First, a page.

Kill nothing but time on trips to the outdoors
When I was a child, my dad took us fishing one evening. I never caught anything and joined him sleeping in the car while my sister and cousin fished at the lake.
They caught some fish, which later they released in the pool — yes, in my aunt’s chlorinated pool — to try to catch again. Needless to say, the two of them were not successful and all the fish died. That was the only time and my only fishing experience growing up.
When my daughter was younger, a couple of times I took her to the Hook Kids on Fishing program organized by Anglers for Conservation. She showed some interest in learning about it — techniques, hooks, lure and casting. But, that was it. She never caught anything either. I think the skill runs in the family.
Besides not being cut out for it, would that be the type of activity that I would enjoy? After reading about hunting season in Florida, which starts this month, that got me thinking.
I never hunted and do not understand how the activity can be considered a sport. Killing is not a sport in my view. It is hard for me to understand the fun in shooting at defenseless animals, especially when it is not out of necessity or for survival.
Words surrounding the activity, like game (who’s playing?), which “Britannica” defines as “the flesh of any wild animal or bird,” and harvesting and crop (they are living sentient beings, not a bushel of corn!), serve to probably make the activity easier by objectifying animals to feel that it is OK to take their life.
Hunting has a devastating effect on animal populations — and the impact could worsen as development spreads in the future, according to research done in developing countries.
Researchers found that hunting on average leads to an 83 percent reduction in mammal populations within 25 miles of hunter access points such as roads and towns. The findings, published in the journal Science, come as researchers in the developing world expect hunters to gain access to new areas. According to Time magazine, this will be true thanks to millions of miles of roads expected to open in the coming decades. In the study, researchers call for expanded legal protection for animal habitats and increased law enforcement focus on illegal hunting.’’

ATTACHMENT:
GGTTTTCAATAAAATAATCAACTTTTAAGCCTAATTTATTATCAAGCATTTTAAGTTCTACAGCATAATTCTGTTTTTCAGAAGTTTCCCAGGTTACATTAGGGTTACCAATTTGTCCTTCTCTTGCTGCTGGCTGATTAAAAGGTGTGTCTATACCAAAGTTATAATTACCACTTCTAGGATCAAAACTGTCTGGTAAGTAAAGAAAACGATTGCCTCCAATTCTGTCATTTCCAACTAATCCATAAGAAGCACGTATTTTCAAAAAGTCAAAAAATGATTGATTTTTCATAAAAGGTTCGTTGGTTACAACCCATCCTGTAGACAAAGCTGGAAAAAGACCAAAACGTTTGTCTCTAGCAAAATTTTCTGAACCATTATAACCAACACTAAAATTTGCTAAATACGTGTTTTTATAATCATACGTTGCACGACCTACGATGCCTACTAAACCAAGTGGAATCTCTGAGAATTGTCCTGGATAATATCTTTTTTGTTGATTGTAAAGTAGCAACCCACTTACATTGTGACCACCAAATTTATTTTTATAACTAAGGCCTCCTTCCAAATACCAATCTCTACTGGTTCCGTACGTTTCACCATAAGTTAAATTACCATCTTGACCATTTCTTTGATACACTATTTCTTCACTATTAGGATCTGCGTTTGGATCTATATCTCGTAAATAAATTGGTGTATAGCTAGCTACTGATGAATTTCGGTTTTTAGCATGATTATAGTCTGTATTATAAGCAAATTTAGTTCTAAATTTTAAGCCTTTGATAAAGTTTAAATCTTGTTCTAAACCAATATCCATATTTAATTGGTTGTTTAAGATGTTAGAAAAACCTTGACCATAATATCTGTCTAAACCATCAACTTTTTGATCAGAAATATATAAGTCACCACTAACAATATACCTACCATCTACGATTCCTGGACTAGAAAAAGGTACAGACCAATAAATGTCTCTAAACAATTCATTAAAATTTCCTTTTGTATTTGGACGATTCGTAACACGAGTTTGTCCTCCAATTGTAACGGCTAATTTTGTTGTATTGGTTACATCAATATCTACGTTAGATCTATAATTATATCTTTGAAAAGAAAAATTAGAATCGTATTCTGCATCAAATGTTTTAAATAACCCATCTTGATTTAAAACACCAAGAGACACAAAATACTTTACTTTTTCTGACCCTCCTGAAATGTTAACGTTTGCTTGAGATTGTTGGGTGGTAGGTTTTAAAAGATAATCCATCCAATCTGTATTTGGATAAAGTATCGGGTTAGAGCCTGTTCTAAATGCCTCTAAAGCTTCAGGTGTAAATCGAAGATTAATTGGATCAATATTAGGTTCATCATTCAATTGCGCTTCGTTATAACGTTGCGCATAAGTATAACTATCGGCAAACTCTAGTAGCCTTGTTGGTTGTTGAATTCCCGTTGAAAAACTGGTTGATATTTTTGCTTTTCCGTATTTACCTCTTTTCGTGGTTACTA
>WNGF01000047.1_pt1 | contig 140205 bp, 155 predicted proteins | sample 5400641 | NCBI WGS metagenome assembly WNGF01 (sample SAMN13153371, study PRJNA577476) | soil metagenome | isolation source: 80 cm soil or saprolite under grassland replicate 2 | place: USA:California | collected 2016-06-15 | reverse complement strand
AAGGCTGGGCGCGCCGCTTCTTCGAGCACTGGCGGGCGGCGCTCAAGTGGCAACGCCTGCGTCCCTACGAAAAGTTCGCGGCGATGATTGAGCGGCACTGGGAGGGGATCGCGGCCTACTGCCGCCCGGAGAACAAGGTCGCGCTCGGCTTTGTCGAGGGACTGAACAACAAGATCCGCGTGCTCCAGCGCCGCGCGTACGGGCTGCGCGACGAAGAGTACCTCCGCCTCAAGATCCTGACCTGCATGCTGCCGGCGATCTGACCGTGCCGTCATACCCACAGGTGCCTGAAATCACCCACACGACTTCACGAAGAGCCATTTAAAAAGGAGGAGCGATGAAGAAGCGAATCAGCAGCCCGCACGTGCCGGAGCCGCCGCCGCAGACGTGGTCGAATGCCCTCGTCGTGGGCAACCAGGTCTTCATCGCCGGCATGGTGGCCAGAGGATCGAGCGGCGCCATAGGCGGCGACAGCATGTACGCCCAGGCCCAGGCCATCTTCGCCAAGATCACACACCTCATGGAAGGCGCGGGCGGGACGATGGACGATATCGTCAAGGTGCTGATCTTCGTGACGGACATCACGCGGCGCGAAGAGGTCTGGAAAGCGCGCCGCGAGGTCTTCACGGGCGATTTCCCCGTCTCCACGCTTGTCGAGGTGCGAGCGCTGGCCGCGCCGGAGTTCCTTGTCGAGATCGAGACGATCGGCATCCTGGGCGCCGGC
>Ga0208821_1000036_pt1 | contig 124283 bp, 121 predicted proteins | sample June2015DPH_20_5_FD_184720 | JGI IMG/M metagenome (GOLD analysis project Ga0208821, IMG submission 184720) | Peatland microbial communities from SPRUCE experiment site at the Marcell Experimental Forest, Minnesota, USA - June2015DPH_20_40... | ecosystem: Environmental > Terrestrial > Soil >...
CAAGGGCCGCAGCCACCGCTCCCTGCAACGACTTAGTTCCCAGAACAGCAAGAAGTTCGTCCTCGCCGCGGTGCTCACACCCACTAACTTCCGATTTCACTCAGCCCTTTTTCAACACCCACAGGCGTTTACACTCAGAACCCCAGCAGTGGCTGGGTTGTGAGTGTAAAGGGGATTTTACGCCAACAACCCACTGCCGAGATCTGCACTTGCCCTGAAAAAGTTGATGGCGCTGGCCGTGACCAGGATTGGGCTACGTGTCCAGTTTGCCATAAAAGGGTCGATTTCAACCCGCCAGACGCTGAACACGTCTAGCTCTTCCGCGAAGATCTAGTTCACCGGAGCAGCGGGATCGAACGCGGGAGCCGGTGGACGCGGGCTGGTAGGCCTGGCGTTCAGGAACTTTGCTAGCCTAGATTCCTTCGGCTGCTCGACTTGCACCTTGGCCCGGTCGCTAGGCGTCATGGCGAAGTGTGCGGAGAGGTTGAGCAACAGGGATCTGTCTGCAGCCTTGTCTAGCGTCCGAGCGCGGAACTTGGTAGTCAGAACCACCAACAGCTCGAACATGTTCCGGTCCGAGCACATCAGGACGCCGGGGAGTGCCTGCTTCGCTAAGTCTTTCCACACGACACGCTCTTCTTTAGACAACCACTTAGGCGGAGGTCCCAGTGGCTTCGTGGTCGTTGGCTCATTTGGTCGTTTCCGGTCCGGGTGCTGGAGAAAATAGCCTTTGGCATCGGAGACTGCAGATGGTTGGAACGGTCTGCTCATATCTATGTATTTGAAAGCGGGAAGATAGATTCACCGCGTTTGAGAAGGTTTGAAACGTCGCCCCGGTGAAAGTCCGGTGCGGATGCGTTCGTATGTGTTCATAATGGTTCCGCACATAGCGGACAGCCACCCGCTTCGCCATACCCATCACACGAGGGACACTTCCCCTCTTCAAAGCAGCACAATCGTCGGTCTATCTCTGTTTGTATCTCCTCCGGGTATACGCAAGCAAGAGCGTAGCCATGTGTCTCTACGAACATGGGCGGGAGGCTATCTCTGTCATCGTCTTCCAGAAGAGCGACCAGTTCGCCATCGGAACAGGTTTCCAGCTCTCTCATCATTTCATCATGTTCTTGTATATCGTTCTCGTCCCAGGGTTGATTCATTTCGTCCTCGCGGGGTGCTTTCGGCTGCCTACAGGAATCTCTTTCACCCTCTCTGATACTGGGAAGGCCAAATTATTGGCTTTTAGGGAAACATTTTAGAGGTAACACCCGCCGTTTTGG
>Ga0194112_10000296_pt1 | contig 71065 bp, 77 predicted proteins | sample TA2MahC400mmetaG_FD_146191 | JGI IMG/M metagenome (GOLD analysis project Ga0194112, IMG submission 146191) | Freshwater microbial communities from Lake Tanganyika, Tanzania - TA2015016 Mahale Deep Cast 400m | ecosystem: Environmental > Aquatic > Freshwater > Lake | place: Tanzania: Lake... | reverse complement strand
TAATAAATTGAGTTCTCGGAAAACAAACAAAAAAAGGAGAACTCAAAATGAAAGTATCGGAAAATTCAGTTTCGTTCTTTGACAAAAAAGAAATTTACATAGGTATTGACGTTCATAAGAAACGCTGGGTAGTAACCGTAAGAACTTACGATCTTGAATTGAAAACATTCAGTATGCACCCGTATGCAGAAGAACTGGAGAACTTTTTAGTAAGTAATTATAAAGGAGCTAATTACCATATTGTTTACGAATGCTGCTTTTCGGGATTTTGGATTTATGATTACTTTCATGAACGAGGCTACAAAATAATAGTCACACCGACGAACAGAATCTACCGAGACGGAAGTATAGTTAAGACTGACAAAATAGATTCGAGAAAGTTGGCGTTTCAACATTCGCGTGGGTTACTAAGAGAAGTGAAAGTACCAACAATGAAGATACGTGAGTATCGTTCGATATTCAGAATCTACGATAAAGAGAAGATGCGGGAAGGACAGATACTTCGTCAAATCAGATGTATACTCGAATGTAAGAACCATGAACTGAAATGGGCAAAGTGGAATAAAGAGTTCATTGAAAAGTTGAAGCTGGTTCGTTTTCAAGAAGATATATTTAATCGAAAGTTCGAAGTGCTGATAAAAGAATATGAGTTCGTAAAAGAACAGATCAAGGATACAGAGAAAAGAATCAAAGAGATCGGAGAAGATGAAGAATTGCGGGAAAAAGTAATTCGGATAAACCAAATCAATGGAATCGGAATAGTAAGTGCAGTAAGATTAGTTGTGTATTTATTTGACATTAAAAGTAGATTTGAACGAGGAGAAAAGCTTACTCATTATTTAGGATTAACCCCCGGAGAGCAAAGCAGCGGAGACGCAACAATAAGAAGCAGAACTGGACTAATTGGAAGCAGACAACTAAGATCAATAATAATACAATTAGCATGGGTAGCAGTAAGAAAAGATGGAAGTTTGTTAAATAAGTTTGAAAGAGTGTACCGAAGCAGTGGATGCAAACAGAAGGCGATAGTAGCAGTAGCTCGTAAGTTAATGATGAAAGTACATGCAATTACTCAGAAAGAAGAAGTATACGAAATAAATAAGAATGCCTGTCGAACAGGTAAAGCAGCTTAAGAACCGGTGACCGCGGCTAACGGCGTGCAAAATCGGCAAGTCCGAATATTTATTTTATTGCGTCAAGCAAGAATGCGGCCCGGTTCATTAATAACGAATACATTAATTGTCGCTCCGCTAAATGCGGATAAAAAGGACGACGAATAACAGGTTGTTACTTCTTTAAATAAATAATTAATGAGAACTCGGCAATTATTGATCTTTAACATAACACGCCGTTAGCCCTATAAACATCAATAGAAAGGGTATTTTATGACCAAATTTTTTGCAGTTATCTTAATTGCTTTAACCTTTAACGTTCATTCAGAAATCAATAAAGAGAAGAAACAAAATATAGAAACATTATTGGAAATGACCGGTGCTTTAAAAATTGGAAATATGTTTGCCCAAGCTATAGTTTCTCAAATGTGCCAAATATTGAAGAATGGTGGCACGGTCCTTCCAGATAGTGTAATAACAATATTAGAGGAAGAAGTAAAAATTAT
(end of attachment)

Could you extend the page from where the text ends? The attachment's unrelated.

Overhunting and overfishing, right behind habitat loss, are some of the main reasons species are going extinct.
According to the WVCA, season and bag limits are set at either the state or federal level to “provide balance between the biological needs of the resource and the public desire to use the resource.” So, how can anyone tell if those activities are being overdone or not?
According to The Scientist, “Government agencies tasked with the guardianship of natural resources often claim to use scientific data in their policy decisions, such as determining how many game animals may be killed in a season, said biologist Kyle Artelle of the Raincoast Conservation Foundation.”
However, the article “Science Behind Hunting Quotas Unavailable” said the study reveals that, from the 11 criteria selected by the authors of the study, which included “measurable objectives, an estimation of the number of killed animals, techniques for determining hunting quotas, and information about any form of independent review, […] a little more than 10 percent (of 667 management programs analyzed) contained eight or more of the criteria, while most (60 percent) had fewer than five.”
Based on that, could one be confident that the way to determine bag limits and quotas is solid? Also, how are bag limits and quotas enforced?
Well, this will be another fall season with no hunting for me. My idea of fun follows the Baltimore Grotto’s motto: “Take nothing but pictures, leave nothing but footprints, kill nothing but time.’’
Learning about different species and finding out curious and peculiar facts about them helps me understand and appreciate what they are as well as their importance for the ecosystem.
In that process, soon we realize that every species has a role to play in this world and other species have as much right to be on this planet as we do.